Why I Didn’t March

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I spent most of the week thinking I wouldn’t go. Last winter, I suffered some pain, due to cold temperatures (I have some minor health issues) and the Saturday forecast for Santa Fe wasn’t good: cold and snowy. But at some point, I considered just how cold I would really get – would I end up with a painful chilblain? Possibly. But this started to feel more important than toe pain. I couldn’t let a little toe pain stop me, could I?

Friday bloomed cold, bitter cold, and still I felt something inside me pushing me towards the march. Sacrifices are made every day in the name of protecting our rights: our rights to water, to health, to equality. And I thought: it’s time for my sacrifice. Even if it hurts, I need to be there. As I scrolled through the news feeds of inauguration day, it seemed innocuous enough, but as the day wore on, it became clear that things were already moving towards denial of basic truths, science, and protection for those that need it. I became simultaneously discouraged and emboldened.

I was working retail that Friday, but I shut the shop for five minutes, walked three doors up to the local outdoor store and bought toe warmers. Well, hand warmers (they were out of toe) and I messaged my ride to confirm that was indeed going and where we should meet the next morning. When I got home that evening, I gathered my sign-making supplies and grabbed my backpack from the closet. Then I received a message from my ride: she wasn’t going. Well, I thought, I’ll find another friend. But she decided she wasn’t going, either. I had one last option: go meet a group at Wal-Mart and see if I could catch a ride from there. But as I kept looking at the weather, and thinking about my options, I realized that my momentum was waning. It became clear that I wasn’t going to be a part of the Women’s March on Washington/Santa Fe.

I was disappointed, but also relieved. I hadn’t been to a protest in years – I used to be a lot more active, and I was excited to be a part of something again. But then I began to closely evaluate my reasons for going. The biggest reason was because I felt I needed to speak out – I needed to be heard, to voice my opposition, but I can do this anytime, anywhere – I do not need a special occasion to do it. The second reason – and this is the harsh truth: I wanted to be seen. Although it’s hard to admit, I knew there was a part of me that wanted to go because it was COOL. Now, I’m not saying this is the wrong reason to go. Especially if it’s not the only reason, but I felt it was important to consider that if this was one of my reasons, I needed to find some more authentic outlets. So I made a deal with myself. Since I wasn’t going, I needed to do something to further the cause. I decided to stay home and write this post. My writing is an important outlet for my voice and must not be neglected. And I decided to continue working on my meditation business. My work there can change the world – I believe this wholeheartedly, or I wouldn’t be doing it. I “sit” so I can bring clarity and kindness to the world around me, and if I can help others to do the same, then we all benefit. Start with our selves, and change will radiate outwards.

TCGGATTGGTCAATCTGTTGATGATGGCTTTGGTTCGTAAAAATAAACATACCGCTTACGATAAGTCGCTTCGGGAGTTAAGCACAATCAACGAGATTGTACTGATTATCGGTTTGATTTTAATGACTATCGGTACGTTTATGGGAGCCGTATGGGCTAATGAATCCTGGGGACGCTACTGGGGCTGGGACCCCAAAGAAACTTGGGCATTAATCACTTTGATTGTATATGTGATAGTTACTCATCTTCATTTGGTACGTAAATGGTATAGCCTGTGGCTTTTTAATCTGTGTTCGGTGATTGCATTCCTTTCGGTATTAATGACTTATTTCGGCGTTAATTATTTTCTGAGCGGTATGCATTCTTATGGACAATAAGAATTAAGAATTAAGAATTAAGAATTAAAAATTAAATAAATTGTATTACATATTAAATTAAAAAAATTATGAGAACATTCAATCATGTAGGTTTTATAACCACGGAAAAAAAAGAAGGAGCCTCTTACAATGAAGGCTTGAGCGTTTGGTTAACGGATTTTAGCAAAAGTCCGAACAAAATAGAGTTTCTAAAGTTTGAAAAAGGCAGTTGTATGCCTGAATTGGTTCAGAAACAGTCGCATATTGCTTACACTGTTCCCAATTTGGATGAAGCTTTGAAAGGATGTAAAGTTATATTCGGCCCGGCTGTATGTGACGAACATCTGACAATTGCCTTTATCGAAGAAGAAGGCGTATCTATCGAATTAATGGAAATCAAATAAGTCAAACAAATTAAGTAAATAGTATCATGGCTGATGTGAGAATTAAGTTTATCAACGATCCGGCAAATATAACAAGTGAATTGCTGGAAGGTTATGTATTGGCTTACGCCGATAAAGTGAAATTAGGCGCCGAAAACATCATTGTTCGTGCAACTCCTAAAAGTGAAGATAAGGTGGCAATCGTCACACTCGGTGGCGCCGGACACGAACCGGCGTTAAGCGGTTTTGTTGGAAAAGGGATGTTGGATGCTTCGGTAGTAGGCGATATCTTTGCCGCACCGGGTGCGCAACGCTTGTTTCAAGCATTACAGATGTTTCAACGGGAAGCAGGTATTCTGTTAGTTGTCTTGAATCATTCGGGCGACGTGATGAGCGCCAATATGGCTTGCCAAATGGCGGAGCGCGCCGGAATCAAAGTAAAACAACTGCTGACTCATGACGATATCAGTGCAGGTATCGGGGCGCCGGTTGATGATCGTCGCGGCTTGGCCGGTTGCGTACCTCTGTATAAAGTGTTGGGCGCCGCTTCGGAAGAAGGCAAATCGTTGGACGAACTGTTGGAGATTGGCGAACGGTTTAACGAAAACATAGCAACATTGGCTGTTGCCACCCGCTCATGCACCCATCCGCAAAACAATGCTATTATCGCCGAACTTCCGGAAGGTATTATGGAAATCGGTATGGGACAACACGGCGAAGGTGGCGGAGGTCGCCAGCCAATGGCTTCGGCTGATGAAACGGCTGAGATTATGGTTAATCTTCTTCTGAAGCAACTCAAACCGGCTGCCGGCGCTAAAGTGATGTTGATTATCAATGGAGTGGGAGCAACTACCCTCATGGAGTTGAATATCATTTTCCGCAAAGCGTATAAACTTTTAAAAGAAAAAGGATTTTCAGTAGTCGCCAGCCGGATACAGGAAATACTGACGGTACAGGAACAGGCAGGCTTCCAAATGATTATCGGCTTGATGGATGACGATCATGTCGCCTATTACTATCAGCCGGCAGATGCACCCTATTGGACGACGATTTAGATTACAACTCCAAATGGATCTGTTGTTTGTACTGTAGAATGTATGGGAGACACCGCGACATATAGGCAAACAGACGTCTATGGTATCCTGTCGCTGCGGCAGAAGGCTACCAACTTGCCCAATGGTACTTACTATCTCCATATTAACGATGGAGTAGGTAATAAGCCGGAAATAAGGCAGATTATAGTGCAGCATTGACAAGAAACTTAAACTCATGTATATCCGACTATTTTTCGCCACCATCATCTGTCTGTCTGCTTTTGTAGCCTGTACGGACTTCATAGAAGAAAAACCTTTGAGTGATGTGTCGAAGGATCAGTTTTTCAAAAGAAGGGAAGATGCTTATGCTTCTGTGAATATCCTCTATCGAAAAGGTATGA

I continue to support everyone who is fighting the good fight, the ones who braved the weather to march in Santa Fe, the ones who drove to Washington, D.C. and the ones who make those phone calls every day to their legislators. May they continue to inspire us to do the same.

There was a comment on my Facebook page this morning that read, “No one can help this country now.” I disagree wholeheartedly: what is happening RIGHT NOW, as I type this, as millions of women and men march all over the world – is that we are helping each other, we are helping this country, and we are together and we are strong. It’s an amazing, beautiful thing and I am honored to help in my own way, even if it’s from my keyboard.

Let’s do this.

4 Responses

  1. Caroline G.

    Dear Mel,
    This is a beautifully written article that truly reflects your beautiful soul.

  2. Mom

    Start with our selves, and change will radiate outwards. I read this line in your blog and a hymn came to me that we Mennonites sang often. Here are the words:

    Let there be peace on earth
    And let it begin with me.
    Let there be peace on earth
    The peace that was meant to be.
    With God as our Father
    Brothers all are we.
    Let me walk with my brother
    In perfect harmony.

    Let peace begin with me
    Let this be the moment now.
    With every step I take
    Let this be my solemn vow.
    To take each moment
    And live each moment
    With peace eternally.
    Let there be peace on earth,

    Substitute “Sisters” and the hymn becomes even more relevant. The melody is beautiful and the song can be found on-line.

    • Mel A. James

      This is perfect and beautiful. Thank you for sharing!